I Hate Writing About Sex

I hate writing about sex; I want to be over the whole sex conversation in general. Honestly, as interesting a subject as it might be, there is nothing easy, simple, or straightforward about it; it’s not the sort of subject I get up and think, “Wow, that would be a great angle for an article to write!” Honestly, I get a pit in my stomach. Culturally-speaking it’s a minefield. The amount of shame, hurt, obsession, money, and political-vitriol attached to discussions of sex makes it nearly impossible not to trigger some negative experience for someone. Our media is over-saturated with issues either directly or indirectly tied to it (gender, family, homosexuality, etc.) making it nearly impossible to say something on one topic without somehow involving another, making the whole thing exhausting and daunting.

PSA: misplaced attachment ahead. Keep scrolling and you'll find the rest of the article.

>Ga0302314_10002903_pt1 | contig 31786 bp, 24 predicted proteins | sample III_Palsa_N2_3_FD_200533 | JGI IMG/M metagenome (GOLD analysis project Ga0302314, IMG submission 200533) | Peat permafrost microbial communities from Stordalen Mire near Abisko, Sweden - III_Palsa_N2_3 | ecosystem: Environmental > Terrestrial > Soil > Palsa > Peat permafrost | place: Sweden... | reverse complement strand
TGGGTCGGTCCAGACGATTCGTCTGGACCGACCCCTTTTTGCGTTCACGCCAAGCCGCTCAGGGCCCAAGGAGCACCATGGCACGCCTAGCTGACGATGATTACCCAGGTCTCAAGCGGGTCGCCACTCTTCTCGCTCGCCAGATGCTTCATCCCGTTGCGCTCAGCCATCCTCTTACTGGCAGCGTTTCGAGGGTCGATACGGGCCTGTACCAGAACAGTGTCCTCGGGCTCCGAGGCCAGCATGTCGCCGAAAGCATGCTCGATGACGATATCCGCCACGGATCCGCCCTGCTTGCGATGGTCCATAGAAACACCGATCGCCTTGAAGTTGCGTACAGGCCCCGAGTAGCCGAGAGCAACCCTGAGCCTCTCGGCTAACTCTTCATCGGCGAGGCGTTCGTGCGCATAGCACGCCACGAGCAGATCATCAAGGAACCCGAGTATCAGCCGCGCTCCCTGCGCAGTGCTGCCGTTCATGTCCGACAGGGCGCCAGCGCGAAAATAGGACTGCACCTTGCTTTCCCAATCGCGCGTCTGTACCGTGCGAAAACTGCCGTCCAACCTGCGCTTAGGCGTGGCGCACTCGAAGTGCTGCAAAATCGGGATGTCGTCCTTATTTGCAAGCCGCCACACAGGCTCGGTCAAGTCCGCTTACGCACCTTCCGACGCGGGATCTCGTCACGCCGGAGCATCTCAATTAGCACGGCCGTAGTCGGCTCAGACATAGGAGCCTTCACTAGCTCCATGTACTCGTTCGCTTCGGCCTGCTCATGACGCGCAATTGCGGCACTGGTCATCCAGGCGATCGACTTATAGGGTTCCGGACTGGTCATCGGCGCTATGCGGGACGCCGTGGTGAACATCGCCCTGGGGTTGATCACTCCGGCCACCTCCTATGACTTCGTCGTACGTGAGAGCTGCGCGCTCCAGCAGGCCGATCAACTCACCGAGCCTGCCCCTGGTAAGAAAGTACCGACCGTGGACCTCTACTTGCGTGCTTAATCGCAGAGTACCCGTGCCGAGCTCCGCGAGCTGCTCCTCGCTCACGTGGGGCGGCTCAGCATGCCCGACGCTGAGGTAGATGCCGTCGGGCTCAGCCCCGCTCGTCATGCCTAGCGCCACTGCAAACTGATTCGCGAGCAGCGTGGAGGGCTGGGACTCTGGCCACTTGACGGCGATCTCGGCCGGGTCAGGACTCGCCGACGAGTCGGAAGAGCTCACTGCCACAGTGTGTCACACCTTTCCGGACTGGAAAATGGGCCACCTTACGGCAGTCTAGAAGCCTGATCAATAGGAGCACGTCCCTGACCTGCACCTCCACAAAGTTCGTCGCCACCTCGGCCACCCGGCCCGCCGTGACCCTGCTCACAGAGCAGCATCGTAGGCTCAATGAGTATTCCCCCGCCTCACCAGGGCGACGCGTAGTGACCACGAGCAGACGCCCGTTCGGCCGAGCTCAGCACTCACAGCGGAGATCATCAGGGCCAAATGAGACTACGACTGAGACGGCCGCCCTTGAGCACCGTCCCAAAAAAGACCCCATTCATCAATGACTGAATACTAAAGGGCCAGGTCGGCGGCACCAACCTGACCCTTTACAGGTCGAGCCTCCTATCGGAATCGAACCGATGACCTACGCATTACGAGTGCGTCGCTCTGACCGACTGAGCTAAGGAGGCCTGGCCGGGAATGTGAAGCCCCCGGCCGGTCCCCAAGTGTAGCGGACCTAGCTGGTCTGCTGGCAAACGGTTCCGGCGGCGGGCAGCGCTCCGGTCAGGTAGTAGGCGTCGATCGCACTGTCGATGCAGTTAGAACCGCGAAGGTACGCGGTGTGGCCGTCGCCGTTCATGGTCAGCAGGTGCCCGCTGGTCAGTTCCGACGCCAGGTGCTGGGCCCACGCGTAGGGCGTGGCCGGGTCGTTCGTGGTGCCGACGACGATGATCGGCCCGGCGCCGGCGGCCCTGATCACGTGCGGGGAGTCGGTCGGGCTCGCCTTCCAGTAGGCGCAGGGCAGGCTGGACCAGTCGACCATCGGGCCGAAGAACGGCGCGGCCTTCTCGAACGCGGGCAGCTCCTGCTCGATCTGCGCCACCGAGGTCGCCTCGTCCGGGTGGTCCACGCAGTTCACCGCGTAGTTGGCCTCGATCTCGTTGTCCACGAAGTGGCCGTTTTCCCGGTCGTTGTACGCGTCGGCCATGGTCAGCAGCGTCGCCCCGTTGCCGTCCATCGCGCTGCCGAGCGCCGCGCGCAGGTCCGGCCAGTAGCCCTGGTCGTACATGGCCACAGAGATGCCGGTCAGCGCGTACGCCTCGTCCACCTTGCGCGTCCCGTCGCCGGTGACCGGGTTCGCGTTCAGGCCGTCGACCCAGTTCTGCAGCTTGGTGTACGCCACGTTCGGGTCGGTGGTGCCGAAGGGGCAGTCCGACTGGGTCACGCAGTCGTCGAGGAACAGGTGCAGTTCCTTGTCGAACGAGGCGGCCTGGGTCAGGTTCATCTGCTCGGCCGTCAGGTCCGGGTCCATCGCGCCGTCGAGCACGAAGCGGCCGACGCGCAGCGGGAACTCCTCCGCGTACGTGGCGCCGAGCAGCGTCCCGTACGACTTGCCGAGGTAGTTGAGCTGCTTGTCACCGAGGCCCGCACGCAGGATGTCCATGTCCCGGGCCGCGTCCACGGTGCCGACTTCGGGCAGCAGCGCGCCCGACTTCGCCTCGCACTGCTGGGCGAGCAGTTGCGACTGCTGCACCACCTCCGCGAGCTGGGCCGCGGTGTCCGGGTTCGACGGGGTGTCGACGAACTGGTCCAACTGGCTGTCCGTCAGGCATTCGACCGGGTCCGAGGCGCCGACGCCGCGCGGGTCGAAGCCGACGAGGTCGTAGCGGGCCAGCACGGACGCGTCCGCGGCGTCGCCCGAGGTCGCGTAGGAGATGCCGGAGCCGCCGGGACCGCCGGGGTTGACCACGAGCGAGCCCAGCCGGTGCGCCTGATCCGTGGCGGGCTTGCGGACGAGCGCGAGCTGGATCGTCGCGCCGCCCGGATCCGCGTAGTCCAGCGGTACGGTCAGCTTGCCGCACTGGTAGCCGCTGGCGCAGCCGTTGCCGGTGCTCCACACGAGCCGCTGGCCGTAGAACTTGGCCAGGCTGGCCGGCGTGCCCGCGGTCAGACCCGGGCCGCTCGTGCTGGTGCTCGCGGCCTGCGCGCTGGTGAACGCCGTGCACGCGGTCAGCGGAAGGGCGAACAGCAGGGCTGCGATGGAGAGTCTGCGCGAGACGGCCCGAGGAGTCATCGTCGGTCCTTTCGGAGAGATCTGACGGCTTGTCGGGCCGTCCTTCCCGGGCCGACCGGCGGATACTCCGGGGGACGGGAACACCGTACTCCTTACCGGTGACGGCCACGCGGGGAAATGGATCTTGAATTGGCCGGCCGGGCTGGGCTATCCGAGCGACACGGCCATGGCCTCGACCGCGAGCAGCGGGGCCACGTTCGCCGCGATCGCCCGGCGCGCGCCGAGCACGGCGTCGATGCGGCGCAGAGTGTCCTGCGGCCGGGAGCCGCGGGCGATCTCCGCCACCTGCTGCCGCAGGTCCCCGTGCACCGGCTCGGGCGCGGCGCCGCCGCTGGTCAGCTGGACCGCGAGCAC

The problem is that the conversation about sex isn’t going away. In fact, it just keeps getting louder.

Recently The Atlantic ran a piece entitled “Why Some Evangelicals Are Trying to Stop Obsessing Over Pre-Marital Sex.”  Opening with Elizabeth Smart’s painful remarks about the deep sense of guilt and shame she endured following her ordeal linked to teachings about female sexual purity, the article highlights some of the recent “purity culture” debates and dialogues going on in the Evangelical blogosphere. In particular, it notes voices “from within” conservative Christian communities are increasingly critical of the way teaching on virginity and premarital sex is often presented in more popular church setting.